The most sought-after commodity in areas hit by the H7N9 flu outbreak is a 10-yuan ($1.60) herbal remedy, indigowoad roots, or banlangen, which has been selling out in stores across Shanghai and Jiangsu, Zhejiang and Anhui provinces.
Daily supplies at pharmacies are being cleared within hours, and demand is so high the government has imposed strict price restrictions to prevent profiteering.
No one is absolutely certain what the humble herb can do to fight the disease, but Jiangsu provincial health bureau said on April 3 that banlangen can keep the H7N9 virus at bay, something which has eluded most advanced medicines, suggested pharmacists.
“No one knows what might happen with bird flu, so they are buying it,” said a clerk at the Renshoutang Pharmacy in Shanghai.
Xiong Wei, the general manager of LBX Pharmacy in Shanghai, said sales of the herb surged between Thursday and Sunday.
“Demand soared from April 3. We had to order 4,800 packets of banlangen the next day from Hangzhou because some stores in Shanghai reported a shortage.
“By Saturday, almost every city in the Yangtze River Delta had reported a shortage and we have had to order the drug from other parts of the country.”
On usual days, Xiong said LBX sells about 300 packets of banlangen a day. Ever since the bird flu outbreak, sales have been about 10 times that.
More than 3,000 packets were sold on Sunday, Xiong added, although sales had calmed in recent days.
“But we have promised not to raise prices at any of our stores, and hope other drugstores don’t either.”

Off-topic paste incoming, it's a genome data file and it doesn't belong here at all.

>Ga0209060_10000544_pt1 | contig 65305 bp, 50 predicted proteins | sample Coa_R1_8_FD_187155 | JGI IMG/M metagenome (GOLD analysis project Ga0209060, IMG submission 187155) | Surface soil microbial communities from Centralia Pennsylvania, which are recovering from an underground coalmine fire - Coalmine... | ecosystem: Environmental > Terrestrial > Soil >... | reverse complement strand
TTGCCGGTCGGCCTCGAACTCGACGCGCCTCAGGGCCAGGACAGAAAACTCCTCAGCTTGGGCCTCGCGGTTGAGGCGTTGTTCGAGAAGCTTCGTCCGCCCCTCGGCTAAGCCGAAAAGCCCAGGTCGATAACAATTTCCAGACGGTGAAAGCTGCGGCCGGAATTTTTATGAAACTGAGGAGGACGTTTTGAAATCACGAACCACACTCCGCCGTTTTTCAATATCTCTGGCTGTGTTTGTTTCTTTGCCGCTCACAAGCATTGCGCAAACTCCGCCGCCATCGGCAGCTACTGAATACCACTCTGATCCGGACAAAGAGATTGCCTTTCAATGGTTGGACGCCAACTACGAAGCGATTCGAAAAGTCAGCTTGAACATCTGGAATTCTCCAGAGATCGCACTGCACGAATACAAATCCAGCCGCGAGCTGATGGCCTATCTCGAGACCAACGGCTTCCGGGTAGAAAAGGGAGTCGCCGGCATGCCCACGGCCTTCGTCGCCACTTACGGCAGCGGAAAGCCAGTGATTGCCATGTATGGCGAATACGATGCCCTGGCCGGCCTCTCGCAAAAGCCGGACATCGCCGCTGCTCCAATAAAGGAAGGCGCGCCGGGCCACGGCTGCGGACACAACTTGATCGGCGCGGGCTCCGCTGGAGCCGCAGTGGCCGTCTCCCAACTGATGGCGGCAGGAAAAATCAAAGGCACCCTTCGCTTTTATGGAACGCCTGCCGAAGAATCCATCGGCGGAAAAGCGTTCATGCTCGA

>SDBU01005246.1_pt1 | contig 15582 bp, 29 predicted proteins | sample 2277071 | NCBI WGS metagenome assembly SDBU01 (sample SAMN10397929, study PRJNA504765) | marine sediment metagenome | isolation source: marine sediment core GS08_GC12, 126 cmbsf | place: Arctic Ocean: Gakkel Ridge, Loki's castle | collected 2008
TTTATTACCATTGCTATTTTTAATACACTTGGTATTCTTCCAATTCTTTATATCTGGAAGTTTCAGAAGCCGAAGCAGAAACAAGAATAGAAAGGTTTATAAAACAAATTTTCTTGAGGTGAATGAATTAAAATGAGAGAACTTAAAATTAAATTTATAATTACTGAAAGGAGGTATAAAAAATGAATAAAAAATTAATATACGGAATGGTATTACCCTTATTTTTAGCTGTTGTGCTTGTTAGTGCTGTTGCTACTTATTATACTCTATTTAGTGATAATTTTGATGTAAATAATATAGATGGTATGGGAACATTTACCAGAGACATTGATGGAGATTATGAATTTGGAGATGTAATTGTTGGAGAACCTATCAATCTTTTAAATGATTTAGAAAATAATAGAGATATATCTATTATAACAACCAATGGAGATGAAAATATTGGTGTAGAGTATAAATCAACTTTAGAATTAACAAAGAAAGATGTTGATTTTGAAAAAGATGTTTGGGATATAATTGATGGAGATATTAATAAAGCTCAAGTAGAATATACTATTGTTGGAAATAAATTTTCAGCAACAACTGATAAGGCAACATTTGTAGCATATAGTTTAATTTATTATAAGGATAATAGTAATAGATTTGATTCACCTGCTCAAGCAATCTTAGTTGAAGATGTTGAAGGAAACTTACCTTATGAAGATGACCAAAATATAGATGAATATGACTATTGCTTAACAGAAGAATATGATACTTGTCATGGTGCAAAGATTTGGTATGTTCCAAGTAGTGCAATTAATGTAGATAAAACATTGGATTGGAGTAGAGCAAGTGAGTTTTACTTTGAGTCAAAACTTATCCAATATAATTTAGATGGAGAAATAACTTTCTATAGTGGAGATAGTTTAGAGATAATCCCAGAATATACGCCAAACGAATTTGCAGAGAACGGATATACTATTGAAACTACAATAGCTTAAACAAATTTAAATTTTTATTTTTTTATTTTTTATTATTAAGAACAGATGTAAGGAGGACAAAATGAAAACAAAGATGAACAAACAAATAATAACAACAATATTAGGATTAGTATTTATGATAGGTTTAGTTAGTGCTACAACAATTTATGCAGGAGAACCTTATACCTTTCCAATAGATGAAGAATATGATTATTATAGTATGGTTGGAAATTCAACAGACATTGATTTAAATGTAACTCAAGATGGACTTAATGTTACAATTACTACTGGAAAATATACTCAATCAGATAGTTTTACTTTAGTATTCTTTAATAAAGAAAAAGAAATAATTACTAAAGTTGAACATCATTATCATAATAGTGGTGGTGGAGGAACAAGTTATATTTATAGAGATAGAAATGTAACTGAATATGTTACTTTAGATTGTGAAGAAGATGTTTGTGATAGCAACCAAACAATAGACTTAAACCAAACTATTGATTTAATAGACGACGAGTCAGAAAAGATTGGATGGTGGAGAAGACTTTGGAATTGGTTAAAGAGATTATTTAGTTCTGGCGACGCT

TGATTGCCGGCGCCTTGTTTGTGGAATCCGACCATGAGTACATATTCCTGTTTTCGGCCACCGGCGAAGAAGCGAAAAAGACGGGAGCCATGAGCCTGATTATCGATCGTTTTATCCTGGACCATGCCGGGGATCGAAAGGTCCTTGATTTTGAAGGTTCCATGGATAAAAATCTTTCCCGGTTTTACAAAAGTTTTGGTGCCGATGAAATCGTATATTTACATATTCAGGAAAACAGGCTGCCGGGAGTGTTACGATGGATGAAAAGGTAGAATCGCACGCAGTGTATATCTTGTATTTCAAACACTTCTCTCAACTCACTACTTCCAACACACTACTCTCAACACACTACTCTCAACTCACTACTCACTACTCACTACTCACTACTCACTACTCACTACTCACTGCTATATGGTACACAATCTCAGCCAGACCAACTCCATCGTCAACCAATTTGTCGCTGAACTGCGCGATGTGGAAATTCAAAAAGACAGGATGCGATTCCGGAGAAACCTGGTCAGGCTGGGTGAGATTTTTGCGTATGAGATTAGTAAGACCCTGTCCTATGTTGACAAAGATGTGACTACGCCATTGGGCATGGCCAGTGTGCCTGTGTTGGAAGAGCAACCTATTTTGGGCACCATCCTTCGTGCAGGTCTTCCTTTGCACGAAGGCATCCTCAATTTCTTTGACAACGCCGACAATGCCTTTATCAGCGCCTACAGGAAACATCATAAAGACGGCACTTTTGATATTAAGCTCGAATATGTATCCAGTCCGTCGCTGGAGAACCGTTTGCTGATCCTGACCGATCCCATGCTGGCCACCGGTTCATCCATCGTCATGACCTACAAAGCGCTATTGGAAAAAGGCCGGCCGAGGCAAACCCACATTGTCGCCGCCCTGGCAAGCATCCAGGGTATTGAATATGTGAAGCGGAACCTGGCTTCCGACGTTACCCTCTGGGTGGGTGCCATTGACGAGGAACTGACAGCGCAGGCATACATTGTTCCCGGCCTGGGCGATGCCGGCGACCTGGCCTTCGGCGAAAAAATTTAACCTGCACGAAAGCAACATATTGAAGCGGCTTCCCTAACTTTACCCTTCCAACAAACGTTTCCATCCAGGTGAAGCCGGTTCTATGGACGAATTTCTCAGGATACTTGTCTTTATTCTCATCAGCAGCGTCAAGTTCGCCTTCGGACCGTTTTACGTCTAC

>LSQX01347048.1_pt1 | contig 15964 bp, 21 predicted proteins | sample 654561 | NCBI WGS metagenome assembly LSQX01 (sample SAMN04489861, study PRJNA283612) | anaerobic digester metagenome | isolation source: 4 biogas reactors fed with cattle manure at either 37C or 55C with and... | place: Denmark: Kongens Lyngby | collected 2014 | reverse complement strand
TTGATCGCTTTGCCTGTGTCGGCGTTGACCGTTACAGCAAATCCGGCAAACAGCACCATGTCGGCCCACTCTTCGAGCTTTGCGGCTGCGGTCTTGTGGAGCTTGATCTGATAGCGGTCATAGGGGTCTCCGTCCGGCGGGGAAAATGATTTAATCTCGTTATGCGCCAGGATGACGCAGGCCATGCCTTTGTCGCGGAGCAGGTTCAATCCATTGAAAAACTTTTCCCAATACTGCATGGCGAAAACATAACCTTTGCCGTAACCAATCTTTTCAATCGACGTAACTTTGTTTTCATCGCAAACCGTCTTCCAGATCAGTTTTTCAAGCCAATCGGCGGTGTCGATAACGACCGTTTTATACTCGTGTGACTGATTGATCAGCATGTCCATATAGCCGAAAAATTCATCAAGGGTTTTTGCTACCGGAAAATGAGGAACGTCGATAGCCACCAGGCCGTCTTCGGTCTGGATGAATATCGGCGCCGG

An employee surnamed Yang at the pharmacy of Shanghai Shuguang Hospital, which is affiliated to Shanghai University of Traditional Chinese Medicine, said: “Banlangen at our hospital is priced at 5.4 yuan a pack.
“So far sales have been steady, with no significant growth.”
Price control officials in Nanjing, Jiangsu province, released a notice on Monday urging that prices of all traditional Chinese medicines sold at drugstores and hospitals should not be allowed to increase during the prevention and control period of bird flu.
Xue Li, a sales representative at Nepstar drugstore in South Huaxia Road in Wuxi, Jiangsu province, said it had been selling banlangen in nine- and 10-yuan packs, ever since the news of the outbreak was reported at the beginning of this month.
“For the cheaper ones, fewer than 10 packets are left at the end of every day.”
Hua Liping, the manager of a drugstore near Wuxi People’s Hospital, said they have been running out of banlangen since Saturday, and was not sure whether they could have the drug restocked until Tuesday.
There are seven major producers of banlangen drugs in China, with Hutchison Whampoa Guangzhou Baiyunshan Chinese Medicine Co the largest, with about 60 percent of the market.
Last year the company’s banlangen sales were worth 336 million yuan.